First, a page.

If you’ve returned to the restaurants and bars that have reopened in your neighborhood lately, you might have noticed a new addition to the post-quarantine decor: QR codes. Everywhere. And as they’ve become more ubiquitous on the dining scene, so has the quiet tracking and targeting that they do.
That’s according to a new analysis by the New York Times, that found these QR codes have the ability to collect customer data—enough to create what Jay Stanley, a senior policy analyst at the American Civil Liberties Union, called an “entire apparatus of online tracking,” that remembers who you are every time you sit down for a meal. While the data itself contains pretty uninteresting information, like your order history or contact information, it turns out there’s nothing stopping that data from being passed to whomever the establishment wants.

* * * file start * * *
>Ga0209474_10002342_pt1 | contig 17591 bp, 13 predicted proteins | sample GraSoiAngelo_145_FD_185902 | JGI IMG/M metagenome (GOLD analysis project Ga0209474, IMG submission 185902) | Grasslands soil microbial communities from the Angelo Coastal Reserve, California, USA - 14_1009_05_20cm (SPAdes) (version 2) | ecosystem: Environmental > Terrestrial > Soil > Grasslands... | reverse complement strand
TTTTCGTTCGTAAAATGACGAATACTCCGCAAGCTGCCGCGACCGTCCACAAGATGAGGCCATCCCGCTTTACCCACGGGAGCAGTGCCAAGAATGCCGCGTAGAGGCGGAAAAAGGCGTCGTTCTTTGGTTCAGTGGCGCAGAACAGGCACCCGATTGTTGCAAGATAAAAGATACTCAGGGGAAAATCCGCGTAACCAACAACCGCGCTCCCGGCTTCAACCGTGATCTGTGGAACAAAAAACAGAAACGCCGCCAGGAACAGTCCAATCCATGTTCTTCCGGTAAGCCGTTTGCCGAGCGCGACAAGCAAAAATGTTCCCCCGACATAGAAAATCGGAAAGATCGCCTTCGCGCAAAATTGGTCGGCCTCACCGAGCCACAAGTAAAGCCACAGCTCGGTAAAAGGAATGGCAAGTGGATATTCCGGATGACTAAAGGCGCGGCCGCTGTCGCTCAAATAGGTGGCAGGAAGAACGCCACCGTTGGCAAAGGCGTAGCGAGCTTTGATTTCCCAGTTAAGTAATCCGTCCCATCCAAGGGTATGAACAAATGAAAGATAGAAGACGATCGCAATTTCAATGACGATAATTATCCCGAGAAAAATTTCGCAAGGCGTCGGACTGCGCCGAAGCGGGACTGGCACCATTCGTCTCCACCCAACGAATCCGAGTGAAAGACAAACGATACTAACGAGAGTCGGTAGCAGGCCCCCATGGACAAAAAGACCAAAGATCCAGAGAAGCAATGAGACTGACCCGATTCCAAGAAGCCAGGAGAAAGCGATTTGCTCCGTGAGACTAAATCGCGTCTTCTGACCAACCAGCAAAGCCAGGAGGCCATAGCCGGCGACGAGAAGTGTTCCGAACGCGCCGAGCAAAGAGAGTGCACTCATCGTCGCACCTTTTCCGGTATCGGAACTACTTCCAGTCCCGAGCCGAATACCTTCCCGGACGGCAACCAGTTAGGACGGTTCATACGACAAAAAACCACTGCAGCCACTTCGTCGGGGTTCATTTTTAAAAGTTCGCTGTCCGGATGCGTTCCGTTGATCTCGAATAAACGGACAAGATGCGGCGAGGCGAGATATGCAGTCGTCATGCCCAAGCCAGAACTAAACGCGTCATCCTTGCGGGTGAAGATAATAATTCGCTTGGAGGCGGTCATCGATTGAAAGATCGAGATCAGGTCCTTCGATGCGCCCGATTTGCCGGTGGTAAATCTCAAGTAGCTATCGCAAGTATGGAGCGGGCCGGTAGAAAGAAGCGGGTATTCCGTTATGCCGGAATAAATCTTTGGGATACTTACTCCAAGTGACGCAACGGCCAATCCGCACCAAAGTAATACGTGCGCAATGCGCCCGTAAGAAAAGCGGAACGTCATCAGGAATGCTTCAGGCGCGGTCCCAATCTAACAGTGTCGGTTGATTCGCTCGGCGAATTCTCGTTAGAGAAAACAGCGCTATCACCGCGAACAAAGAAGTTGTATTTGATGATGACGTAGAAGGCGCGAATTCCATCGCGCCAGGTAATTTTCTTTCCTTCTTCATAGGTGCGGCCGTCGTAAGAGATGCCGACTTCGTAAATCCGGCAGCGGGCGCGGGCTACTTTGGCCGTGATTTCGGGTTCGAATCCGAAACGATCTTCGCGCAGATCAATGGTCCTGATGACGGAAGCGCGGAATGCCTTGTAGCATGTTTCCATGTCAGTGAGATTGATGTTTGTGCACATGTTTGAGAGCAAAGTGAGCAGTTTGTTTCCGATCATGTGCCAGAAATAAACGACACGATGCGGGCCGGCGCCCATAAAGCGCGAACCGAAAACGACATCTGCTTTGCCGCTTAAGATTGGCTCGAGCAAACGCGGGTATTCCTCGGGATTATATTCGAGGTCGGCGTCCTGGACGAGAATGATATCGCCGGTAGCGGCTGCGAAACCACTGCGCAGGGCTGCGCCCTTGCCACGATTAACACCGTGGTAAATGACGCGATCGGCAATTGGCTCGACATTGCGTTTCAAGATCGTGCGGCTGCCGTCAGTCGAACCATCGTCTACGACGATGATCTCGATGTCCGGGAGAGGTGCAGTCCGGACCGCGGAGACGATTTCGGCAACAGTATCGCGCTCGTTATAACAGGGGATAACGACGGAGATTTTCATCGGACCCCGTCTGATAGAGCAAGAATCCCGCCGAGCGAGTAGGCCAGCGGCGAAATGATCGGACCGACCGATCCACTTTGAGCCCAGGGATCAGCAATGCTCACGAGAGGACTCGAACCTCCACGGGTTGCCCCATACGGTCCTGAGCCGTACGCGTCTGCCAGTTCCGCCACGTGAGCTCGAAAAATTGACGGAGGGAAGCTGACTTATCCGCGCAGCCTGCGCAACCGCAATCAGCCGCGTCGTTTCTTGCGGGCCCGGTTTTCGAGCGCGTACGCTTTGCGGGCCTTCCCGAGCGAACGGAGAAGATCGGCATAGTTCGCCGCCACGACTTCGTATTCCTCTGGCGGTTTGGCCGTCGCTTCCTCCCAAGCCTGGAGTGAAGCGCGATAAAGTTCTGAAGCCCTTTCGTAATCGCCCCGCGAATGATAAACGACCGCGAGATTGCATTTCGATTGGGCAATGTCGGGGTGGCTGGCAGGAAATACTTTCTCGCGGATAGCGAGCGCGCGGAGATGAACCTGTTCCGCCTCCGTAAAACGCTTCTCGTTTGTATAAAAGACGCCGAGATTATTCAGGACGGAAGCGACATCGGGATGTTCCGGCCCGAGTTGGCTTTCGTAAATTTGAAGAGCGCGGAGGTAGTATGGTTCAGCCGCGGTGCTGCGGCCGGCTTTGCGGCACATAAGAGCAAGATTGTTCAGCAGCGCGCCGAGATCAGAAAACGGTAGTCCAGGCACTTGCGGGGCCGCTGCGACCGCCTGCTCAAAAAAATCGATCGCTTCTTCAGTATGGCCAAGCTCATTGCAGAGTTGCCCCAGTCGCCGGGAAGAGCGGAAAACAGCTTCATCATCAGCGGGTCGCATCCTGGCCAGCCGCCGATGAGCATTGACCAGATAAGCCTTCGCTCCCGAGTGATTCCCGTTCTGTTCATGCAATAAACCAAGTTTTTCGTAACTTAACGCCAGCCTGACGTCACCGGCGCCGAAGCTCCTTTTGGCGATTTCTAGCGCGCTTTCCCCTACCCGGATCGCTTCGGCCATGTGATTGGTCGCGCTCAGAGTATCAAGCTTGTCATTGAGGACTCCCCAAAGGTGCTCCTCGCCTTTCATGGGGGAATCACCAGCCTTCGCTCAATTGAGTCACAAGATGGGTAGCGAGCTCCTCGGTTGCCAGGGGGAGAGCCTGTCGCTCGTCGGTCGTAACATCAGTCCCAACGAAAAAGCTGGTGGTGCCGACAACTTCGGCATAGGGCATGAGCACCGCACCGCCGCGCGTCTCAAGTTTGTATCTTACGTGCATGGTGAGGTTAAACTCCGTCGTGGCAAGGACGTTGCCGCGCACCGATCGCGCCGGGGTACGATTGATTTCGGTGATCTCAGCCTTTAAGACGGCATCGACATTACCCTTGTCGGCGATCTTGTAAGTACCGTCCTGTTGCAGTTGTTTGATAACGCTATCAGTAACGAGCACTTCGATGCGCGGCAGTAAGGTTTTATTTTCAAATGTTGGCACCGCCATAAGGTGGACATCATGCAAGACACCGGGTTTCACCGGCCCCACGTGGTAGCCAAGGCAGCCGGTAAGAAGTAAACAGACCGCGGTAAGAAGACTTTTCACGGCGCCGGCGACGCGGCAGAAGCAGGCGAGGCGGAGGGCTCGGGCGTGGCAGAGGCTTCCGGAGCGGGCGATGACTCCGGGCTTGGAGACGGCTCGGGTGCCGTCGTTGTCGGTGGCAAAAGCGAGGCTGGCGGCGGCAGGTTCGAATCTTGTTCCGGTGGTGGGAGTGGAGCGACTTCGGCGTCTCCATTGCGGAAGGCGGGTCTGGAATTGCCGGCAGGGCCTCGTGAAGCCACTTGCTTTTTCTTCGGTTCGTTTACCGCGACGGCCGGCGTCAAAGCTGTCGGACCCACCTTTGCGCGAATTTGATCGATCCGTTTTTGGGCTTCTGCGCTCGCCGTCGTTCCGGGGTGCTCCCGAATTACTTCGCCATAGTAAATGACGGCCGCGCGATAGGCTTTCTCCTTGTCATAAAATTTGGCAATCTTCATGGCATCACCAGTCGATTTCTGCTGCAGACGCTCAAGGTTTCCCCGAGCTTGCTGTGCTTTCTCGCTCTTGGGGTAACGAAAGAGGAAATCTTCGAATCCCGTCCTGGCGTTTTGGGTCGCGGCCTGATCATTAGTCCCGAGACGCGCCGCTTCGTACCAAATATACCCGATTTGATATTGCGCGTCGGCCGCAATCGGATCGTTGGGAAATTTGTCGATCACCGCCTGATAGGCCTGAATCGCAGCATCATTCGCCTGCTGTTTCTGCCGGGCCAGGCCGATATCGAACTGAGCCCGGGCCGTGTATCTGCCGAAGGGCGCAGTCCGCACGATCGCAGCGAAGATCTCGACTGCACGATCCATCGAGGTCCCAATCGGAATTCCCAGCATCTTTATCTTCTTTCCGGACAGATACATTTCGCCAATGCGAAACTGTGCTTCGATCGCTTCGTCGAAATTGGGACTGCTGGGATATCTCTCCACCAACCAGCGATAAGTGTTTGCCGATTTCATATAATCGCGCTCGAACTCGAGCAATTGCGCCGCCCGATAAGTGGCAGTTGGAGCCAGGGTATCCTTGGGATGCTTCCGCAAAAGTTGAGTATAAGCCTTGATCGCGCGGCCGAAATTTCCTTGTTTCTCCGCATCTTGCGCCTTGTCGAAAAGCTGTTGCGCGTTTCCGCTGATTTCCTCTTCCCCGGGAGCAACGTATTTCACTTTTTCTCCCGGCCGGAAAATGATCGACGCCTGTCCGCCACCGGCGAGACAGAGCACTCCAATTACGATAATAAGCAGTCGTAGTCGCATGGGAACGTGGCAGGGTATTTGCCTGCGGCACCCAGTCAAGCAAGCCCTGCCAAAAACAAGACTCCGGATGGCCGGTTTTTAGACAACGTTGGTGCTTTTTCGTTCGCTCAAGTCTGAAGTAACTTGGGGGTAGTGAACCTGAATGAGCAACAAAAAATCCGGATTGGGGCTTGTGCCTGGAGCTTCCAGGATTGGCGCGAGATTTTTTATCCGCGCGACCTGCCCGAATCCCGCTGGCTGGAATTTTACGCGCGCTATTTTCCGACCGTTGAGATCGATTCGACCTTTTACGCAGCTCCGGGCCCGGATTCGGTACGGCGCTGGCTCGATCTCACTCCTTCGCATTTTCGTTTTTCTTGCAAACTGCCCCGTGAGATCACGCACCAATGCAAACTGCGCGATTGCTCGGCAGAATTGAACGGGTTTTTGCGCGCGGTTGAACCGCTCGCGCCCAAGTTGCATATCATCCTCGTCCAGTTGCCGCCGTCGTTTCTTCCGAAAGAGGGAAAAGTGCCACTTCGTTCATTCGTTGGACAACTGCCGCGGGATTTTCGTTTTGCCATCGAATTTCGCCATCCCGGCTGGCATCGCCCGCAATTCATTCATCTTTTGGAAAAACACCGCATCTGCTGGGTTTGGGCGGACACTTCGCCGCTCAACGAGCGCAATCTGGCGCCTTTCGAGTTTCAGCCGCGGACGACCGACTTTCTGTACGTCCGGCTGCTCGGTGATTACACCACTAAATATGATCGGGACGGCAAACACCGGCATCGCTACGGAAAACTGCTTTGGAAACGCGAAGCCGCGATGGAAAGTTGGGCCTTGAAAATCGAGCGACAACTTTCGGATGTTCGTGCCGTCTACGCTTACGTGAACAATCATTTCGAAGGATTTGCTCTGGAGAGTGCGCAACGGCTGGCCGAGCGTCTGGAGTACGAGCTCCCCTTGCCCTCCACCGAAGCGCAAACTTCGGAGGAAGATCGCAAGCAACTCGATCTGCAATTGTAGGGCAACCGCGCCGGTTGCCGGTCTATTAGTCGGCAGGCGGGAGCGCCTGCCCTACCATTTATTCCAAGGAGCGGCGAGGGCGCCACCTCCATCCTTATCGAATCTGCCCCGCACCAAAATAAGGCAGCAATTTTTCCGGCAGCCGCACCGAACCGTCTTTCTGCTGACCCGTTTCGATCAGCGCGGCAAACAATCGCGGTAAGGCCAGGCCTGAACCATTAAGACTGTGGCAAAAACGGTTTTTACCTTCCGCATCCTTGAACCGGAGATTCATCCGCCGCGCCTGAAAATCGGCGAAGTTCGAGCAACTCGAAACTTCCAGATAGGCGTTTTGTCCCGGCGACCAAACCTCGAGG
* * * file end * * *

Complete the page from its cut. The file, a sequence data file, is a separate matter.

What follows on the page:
But as the Times piece points out, these little pieces of tech aren’t as innocuous as they might initially seem. Aside from storing data like menus or drink options, QR codes are often designed to transmit certain data about the person who scanned them in the first place—like their phone number or email address, along with how often the user might be scanning the code in question. This data collection comes with a few perks for the restaurants that use the codes (they know who their repeat customers are and what they might order). The only problem is that we actually don’t know where that data actually goes.
Note for ant fuckers: the QR code does not in fact “transmit” anything – a server behind it detects that you have visited it (if you follow a URL in the code) and then collects data based on what you do on the server, but also on the initial connection (eg location through IP address, URL parameters which can include location information, OS, browser type, etc etc etc)